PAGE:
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Weekly Message 12.18.2020 Parashah Mikeitz

Parashah Mikeitz - (at the end) Genesis 41:1 - 44:17

HafTorah I Kings 13:15 - 4:1

Dear friends,

On this last day of Hanukkah, I hope you enjoyed this wonderful holiday and that it held much meaning for you and your family. I particularly enjoyed sharing the first candle lighting with you on Zoom and the added Hanukkah ritual during last week's Shabbat service.

So now we move on to the Torah portion of Miketz where we read more about the life of Joseph in Egypt and his rise to power in that nation. We are also witness to his first interaction with his brothers who had sold him into slavery and were now in Egypt to plead for sustenance as they are suffering from the worldwide famine. The brothers don't recognize him and Joseph proceeds to test their loyalty to and care for their youngest brother Benjamin.

This Shabbat weekend, we also are privileged to read the story of King Solomon's incredible wisdom in dealing out justice in our Haftorah. It is the famous tale of two women claiming to be the mother of the same baby, and how Solomon determined the real mother.

Please attend our services in person or on Zoom tonight at 7:30 pm and Saturday at 9:30 am.


JCC is inviting you to a scheduled Zoom meeting.

Topic: Shabbat Service

Time: Dec 18, 2020 07:30 PM Eastern Time (US and Canada)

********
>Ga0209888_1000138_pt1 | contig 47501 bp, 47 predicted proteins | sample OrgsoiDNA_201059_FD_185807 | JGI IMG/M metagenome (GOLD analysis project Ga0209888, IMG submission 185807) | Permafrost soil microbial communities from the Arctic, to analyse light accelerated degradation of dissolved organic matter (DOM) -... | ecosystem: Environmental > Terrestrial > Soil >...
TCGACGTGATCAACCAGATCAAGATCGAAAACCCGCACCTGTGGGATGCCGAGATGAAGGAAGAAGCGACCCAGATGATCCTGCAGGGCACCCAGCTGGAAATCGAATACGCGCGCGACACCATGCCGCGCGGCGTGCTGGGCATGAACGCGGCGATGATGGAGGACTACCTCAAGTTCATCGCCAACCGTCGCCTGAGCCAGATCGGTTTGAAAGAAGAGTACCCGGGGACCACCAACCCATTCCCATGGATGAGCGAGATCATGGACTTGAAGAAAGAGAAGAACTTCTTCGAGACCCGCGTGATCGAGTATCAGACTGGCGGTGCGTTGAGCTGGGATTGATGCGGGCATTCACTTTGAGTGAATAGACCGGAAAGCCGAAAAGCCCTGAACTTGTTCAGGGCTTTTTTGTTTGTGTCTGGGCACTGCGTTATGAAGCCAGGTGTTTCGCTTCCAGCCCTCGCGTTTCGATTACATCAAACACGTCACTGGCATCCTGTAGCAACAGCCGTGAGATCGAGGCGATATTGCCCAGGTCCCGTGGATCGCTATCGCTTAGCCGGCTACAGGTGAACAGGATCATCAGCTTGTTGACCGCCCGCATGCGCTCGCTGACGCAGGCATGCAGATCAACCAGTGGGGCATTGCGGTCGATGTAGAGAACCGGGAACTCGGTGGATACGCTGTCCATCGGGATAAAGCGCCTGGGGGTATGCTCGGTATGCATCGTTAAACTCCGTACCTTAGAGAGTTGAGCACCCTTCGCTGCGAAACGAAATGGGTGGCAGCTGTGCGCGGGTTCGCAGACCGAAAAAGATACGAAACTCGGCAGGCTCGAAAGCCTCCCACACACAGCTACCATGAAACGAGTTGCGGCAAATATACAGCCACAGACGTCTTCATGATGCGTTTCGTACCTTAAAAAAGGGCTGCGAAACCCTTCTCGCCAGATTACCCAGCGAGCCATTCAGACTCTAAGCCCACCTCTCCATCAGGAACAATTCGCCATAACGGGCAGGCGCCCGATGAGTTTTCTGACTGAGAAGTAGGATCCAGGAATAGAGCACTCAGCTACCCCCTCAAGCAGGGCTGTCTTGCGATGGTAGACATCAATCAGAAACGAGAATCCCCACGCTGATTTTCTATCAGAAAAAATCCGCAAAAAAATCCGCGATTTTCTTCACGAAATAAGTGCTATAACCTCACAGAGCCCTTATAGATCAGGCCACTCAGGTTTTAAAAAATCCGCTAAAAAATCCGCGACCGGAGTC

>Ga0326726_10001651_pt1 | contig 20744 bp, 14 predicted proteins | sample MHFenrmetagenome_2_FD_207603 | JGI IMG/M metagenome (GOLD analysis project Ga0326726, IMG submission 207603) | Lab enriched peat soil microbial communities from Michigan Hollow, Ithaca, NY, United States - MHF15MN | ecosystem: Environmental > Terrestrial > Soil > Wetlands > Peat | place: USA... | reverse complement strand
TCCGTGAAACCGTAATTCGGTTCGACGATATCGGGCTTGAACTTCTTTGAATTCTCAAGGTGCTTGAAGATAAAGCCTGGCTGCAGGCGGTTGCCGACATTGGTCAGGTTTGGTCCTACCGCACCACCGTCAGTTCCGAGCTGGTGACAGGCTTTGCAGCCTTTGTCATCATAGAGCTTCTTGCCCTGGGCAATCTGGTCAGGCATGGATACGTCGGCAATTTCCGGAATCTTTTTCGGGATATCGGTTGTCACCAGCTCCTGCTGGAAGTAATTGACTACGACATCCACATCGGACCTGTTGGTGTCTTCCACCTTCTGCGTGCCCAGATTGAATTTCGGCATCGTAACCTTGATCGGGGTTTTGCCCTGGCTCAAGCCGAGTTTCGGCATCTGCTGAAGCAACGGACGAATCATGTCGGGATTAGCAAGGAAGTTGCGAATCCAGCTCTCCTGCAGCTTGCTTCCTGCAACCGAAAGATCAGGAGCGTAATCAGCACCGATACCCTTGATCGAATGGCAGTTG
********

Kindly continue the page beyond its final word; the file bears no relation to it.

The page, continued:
Join Zoom Meeting

Meeting ID: 497 903 0958

Passcode: 5QdVaA


JCC is inviting you to a scheduled Zoom meeting.

Topic: Saturday Morning Service

Time: Dec 19, 2020 09:30 PM Eastern Time (US and Canada)

Join Zoom Meeting

Meeting ID: 497 903 0958

Passcode: 5QdVaA


As we end this joyous holiday of Hanukkah, we will now prepare to observe one of the sadder days of our calendar. that of the Fast of Tevet which this year occurs on December 25th, one week from today. We are taught that we learn both from happy and less fortunate situations, and by sharing them in our Jewish community, we form closer bonds and are able to emerge from both as a better people and a better congregation.

The 10th day of Tevet marks the "beginning of the end" of the destruction of the Temple and the Babylonian exile. In the 9th year of the Hebrew King Zedekiah's reign in 586 B.C.E. on the 10th day of the month of Tevet, the Babylonian King Nebuchadnezzer's army surrounded Jerusalem and continued the siege for 18 months. Why didn't he just attack directly? Perhaps he knew about the immorality and depravity within the Hebrew nation and would just let the siege run its course? Eighteen months later, on the 17th day of Tammuz, the Babylonian army broke through the walls of the city and just three weeks later, on the 9th day of Av, the Temple was destroyed, and the Jewish people exiled to Babylonia.

Our calendar often lumps other unfortunate events into each fast day, and the 10th of Tevet is no exception. It is said that one of our greatest scribes Ezra, died on this day. Also, during the Hellenistic period, King Ptolemy of Egypt ordered 72 Hebrew sages to be quarantined in solitary confinement until they translated the entire Torah into the Greek language. At first glance, this appears to be a positive thing as it would spread knowledge of the Torah across the world. However, it is said that the real meaning of the words could not be adequately stated in language other than the holy Hebrew and that the Torah's meaning and its mystical qualities were diluted. Finally, yahrzeits are observed and Kaddish is recited for those whose date of death is not known, especially in memory of victims of the Holocaust.

So, we observe happy and sad times in close proximity to one another and by sharing these experiences together as a community and learning from them. The Hebrew calendar is one of our greatest assets. Shabbat Shalom! Ron

Ron Becker,

Spiritual Leader

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